DIVA magazine launched in April 1994. The first lesbian and
bisexual magazine that was widely available across the UK. Things
were obviously looking up for women with an interest in the same
1994 was also the year when I was born. 1 August, to be exact. I
took a look back to the third issue of DIVA to see how things have
changed since I popped out into the world.
What really struck me is how gay culture has developed so quickly
in the last 16 years. It really feels like modern history to me,
something that'll be in some dog-eared history textbook soon
enough. What really stood out was the ignorance of members of the
straight community. In the 'news' section, comments from the Sun,
the Sunday Telegraph and Daily Express all showed a lack of
understanding and were verging on the homophobic. It shocked me.
I'm not used to reading something like that which could be bought
on almost every street corner. I've almost started to feel relieved
that in the late 90s I was more interested in my orange trousers
and when I'd next get potato smiley faces for tea.
However, the major articles have certainly stood the test of time.
Notably 'Sticky Moments' which discusses HIV and safer sex for
lesbians. It's clear from this that even in the mid 90s society was
changing, but now I feel it has almost gone backwards. Certainly in
this case. I've been out for two years and it's only now that I've
realised that I have to ask the questions, or the answers won't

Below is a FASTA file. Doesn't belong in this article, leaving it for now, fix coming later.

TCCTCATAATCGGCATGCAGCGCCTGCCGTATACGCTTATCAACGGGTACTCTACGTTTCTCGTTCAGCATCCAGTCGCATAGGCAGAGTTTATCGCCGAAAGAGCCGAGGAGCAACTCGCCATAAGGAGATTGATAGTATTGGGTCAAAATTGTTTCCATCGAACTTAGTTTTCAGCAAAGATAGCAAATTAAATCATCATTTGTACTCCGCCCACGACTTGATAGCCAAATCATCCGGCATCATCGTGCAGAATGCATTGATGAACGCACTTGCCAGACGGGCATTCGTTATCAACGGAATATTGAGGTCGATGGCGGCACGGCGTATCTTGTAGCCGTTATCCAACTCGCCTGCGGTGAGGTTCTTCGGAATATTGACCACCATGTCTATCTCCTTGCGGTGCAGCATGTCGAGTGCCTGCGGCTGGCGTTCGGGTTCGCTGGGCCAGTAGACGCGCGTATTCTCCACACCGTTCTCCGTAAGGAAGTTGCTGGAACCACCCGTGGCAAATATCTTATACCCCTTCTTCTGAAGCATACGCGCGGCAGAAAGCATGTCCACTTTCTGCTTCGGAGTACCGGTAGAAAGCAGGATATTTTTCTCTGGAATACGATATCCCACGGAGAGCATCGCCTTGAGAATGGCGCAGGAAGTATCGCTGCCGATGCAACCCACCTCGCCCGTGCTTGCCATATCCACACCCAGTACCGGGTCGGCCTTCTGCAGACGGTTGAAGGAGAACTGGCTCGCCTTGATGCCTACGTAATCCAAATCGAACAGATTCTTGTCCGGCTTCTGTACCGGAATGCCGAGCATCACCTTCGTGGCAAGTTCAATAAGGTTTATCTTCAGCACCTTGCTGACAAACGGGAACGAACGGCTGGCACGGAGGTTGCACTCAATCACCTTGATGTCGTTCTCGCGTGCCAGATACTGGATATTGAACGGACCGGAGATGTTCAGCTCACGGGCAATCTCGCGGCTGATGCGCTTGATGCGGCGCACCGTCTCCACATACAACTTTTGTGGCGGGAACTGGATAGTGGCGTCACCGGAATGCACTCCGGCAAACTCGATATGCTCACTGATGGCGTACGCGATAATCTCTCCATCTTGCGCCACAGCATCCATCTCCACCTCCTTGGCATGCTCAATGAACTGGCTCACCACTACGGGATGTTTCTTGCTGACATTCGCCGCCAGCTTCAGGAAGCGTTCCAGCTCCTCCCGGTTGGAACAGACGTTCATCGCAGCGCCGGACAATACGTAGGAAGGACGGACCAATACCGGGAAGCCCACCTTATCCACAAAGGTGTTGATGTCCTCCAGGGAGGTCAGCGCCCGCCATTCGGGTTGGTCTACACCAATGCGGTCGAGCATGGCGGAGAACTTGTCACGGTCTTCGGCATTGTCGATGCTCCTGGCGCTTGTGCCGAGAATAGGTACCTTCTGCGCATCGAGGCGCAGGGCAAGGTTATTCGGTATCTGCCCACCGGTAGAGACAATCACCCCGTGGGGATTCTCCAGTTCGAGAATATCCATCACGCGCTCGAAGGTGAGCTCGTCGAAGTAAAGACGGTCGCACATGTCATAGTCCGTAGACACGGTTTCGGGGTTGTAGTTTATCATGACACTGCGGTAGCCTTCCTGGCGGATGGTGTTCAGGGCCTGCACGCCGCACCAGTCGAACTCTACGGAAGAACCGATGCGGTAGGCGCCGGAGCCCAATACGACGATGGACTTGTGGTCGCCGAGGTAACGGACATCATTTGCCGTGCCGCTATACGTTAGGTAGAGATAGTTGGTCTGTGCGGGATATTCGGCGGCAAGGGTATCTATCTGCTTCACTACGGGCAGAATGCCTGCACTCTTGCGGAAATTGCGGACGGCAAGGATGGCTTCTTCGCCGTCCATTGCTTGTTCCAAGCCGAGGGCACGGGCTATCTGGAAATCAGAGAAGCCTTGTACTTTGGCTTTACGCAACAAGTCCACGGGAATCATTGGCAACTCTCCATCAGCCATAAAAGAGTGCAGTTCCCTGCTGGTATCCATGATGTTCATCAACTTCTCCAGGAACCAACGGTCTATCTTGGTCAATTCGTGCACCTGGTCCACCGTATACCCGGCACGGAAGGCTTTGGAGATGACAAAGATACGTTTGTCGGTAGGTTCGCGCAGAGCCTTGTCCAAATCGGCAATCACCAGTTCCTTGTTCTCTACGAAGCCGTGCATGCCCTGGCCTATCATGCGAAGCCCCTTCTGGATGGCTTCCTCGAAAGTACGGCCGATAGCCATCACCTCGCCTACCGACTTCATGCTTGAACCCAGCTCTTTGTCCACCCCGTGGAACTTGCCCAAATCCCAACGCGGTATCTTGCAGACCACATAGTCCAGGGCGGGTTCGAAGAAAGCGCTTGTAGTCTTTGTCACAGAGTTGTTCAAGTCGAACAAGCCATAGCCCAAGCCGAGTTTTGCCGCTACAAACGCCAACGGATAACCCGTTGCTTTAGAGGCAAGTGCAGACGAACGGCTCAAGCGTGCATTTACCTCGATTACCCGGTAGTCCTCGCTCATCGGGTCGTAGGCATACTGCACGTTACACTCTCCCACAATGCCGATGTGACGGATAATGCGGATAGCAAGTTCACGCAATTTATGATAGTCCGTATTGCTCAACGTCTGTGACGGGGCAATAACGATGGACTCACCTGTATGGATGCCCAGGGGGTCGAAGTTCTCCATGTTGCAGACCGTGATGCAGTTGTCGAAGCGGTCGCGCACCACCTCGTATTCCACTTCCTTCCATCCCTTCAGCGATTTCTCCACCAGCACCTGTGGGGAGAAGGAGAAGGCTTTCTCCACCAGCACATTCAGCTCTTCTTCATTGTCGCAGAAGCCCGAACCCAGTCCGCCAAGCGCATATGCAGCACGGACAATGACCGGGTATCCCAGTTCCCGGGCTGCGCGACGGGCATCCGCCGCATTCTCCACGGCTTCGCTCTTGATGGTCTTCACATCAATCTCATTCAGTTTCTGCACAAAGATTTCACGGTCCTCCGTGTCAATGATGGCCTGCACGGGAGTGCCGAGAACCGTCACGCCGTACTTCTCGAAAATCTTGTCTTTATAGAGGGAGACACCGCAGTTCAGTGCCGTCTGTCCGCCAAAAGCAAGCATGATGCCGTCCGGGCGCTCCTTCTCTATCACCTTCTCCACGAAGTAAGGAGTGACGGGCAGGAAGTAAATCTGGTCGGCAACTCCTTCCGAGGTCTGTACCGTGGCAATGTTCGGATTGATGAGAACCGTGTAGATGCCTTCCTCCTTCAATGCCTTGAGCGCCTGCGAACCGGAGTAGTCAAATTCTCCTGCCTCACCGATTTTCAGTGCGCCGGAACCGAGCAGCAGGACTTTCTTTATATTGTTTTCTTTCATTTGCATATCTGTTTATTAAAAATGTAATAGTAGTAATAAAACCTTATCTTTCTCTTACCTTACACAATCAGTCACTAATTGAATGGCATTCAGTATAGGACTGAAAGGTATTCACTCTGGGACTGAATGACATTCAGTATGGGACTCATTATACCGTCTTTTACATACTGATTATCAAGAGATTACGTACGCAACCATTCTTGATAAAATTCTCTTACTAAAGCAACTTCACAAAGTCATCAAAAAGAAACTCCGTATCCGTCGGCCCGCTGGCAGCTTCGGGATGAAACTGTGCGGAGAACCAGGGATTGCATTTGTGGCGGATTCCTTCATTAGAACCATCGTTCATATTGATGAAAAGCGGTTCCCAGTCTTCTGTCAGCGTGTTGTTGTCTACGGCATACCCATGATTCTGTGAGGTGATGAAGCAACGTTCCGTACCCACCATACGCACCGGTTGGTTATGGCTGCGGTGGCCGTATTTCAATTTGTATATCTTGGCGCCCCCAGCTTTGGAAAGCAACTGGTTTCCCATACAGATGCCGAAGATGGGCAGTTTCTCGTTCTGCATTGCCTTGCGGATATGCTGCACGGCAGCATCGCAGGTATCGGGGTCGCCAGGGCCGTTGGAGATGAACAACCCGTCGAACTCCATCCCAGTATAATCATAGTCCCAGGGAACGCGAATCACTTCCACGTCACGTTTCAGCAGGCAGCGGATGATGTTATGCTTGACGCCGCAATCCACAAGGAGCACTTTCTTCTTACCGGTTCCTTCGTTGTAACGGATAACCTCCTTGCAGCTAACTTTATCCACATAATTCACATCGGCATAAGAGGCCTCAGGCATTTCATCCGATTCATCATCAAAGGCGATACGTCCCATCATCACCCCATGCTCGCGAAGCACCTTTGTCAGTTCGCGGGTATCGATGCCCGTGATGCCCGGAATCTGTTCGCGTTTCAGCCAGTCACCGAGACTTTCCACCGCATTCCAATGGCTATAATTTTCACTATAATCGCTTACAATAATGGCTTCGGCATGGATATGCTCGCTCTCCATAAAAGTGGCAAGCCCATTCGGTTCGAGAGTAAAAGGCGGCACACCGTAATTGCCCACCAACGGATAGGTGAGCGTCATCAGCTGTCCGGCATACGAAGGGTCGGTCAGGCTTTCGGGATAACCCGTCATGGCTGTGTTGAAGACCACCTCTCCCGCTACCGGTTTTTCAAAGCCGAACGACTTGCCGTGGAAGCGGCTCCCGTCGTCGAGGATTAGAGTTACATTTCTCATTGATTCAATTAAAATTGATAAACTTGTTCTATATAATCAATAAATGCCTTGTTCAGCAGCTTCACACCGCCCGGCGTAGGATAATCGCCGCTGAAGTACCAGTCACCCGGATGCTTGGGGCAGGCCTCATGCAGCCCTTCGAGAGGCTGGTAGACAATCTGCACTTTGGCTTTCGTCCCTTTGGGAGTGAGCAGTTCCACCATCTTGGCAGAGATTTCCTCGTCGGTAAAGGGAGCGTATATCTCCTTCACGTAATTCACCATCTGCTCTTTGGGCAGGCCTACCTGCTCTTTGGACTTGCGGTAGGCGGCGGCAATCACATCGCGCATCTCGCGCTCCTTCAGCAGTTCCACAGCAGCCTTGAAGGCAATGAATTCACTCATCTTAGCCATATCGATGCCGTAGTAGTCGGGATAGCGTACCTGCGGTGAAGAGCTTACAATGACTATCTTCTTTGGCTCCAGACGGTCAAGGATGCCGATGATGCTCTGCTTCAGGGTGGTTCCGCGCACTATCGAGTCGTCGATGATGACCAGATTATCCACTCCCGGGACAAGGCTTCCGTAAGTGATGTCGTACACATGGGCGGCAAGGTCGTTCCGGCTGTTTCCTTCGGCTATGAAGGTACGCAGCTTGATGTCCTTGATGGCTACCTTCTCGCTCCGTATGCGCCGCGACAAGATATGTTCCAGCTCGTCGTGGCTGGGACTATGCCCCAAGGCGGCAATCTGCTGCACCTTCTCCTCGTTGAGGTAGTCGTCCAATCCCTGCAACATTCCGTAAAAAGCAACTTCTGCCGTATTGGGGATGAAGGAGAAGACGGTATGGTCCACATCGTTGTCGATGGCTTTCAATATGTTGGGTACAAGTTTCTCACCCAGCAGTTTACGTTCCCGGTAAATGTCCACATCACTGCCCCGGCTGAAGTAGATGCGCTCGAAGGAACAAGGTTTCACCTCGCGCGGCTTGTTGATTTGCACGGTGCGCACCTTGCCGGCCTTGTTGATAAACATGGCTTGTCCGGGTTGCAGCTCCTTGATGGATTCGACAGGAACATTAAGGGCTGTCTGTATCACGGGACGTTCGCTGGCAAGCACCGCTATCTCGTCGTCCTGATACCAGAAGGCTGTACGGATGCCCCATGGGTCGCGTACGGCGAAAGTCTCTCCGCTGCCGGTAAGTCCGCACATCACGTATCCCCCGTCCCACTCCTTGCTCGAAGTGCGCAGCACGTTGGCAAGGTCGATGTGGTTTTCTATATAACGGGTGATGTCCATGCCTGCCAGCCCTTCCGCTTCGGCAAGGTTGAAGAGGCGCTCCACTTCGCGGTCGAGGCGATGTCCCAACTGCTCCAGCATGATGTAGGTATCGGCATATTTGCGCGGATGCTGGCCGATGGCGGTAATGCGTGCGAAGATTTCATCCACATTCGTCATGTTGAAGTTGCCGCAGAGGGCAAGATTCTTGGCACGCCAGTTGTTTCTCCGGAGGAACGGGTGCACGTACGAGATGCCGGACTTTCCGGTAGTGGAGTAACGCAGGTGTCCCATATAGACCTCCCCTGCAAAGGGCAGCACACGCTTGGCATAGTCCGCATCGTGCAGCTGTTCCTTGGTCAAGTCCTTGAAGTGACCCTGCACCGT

come to me. I knew all about condoms as soon as I entered secondary
school, it was only last month that I found out what a dental dam
was. If this was being discussed so seriously nearly 17 years ago
then why have I been so oblivious to it? How is that vaguely
What struck me about this issue of DIVA, and others from the early
years, were that there are a lot of dykes. I have never seen so
much leather, short hair and motorbikes in one magazine! In many
ways, I'm glad that in 2011 DIVA has branched out to represent all
forms of the gay woman. The only motorbike I'd ever consider going
on is in Roman Holiday with Audrey Hepburn, but maybe one wasn't
allowed to say that as a lesbian in 1994?
It's clear that DIVA has changed rapidly since I was born. Gone
are the listings of venues, clubs and support groups - the internet
does the job now. The 'book club', including an opportunity to
order novels with lurid titles (my favourite being Macho Sluts),
has turned into something more grown up. There was even a recipe
for chocolate cake!
The issues raised however are still important today. Whether it is
still something that lesbians are fighting for or an achievement
that we can look back on and be proud of how far we've come.
Relevant? Obviously, and I'm sure it still will be in 16 years
How relevant is it now? 4/5